When I was in college, I ruptured my left Achilles' tendon. It was treated surgically and I had a long, slow recovery. Now I've ruptured the other side. This time the doctor did not recommend surgery. Why not?
There may be a specific reason your surgeon had in mind when offering this advice. You would have to ask him or her that question directly. In general, there has been much debate over the best treatment approach to use with Achilles' tendon ruptures.

Studies have been done to compare the results in patients treated with and without surgery. Patients who have surgery tend to get their motion back sooner. This seems to make a differrence with better results.

Recently, researchers in New Zealand compared two groups of patients with acute Achilles' tendon rupture. All were treated within 10 days of their injury. One group was put in a plaster cast for 10 days. When the cast was taken off, movement and weight-bearing were gradually started.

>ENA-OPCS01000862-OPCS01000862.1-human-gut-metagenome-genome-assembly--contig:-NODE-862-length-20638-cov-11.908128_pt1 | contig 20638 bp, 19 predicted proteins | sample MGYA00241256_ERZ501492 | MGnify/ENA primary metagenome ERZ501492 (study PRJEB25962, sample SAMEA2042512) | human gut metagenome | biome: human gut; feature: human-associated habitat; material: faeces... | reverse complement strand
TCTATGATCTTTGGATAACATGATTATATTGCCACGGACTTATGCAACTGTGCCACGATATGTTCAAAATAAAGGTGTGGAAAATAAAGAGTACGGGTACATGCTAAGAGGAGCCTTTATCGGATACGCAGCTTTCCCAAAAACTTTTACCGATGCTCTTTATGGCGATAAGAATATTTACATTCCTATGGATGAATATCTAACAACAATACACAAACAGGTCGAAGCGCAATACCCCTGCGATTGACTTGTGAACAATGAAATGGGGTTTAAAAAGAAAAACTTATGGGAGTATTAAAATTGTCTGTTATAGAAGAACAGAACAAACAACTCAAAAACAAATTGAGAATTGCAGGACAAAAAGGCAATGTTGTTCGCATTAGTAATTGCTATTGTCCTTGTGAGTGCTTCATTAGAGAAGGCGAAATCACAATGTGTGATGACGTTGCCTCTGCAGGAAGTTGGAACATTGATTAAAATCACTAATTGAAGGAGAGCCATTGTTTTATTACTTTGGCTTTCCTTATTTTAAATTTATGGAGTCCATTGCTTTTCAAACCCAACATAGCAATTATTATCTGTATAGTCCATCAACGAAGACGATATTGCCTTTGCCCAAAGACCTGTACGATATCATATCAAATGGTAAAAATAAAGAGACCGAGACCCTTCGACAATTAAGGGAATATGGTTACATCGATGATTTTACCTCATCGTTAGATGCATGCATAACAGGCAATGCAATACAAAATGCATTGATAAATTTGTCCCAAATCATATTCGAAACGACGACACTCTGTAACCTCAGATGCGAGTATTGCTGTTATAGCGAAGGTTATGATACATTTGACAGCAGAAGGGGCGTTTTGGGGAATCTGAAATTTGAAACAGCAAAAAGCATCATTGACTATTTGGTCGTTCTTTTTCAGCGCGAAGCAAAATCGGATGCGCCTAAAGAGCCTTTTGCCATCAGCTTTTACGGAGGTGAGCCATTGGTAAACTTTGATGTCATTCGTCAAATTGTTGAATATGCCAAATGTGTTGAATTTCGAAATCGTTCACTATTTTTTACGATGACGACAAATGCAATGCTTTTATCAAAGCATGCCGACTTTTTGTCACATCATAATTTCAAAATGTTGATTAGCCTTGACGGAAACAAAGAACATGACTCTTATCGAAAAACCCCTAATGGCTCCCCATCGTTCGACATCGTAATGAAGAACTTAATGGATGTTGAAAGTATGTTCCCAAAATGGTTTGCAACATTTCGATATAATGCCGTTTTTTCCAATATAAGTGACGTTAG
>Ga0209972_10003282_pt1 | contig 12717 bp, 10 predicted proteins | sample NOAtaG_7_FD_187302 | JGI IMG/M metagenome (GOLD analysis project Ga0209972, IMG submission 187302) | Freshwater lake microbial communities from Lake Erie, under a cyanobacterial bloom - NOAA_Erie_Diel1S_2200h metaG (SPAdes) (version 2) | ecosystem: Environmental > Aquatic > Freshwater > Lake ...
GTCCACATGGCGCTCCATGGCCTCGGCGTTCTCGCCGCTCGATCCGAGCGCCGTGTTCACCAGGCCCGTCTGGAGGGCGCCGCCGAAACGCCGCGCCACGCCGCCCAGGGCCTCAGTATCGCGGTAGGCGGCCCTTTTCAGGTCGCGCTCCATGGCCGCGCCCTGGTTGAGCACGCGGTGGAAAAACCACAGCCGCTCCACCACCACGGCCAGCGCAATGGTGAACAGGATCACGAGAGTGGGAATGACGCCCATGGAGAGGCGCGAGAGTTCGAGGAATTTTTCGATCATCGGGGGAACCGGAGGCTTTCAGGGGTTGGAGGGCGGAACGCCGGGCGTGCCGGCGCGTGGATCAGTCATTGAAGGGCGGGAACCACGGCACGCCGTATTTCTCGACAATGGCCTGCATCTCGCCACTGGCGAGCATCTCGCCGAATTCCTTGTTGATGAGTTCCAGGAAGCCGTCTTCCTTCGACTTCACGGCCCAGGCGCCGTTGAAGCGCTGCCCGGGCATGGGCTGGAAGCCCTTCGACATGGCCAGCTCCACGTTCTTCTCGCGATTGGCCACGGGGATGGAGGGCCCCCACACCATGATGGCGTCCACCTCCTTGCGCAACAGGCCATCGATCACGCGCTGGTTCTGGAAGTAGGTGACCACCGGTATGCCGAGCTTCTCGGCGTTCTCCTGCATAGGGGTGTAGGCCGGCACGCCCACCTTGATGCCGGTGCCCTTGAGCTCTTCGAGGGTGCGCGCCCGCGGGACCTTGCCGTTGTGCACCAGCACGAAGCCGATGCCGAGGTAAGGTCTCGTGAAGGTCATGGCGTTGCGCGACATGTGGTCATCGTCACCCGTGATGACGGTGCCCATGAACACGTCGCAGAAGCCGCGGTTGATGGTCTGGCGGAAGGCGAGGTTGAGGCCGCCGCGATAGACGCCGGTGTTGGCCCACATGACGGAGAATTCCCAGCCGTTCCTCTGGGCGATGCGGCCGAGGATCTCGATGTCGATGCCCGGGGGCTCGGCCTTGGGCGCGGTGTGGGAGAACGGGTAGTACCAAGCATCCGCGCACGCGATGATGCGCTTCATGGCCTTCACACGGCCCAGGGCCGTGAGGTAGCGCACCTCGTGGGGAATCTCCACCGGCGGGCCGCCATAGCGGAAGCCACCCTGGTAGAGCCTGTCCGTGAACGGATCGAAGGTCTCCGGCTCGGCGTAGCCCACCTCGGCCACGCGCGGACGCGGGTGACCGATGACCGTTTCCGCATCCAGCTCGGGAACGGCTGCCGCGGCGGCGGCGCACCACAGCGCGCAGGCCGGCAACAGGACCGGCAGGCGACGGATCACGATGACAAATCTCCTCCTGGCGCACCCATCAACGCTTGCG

In the second group, surgery was done to suture the torn tendon back together. A special cast was applied right after surgery and kept on for 10 days. This cast allowed the ankle to move from a neutral position down toward a toes-pointed position.

When patients in both groups were taken out of the casts, motion was started. Each patient completed a set of range of motion exercises once every hour. At the end of six weeks, the patients were allowed to put some weight on the injured foot.

They found that both groups had equal return of ankle motion. It didn't matter if they had surgery or not. The real difference was the use of early, carefully controlled motion after the injury. With the increased risk of infection and complications from any surgery, a nonoperative approach is always preferred whenever possible.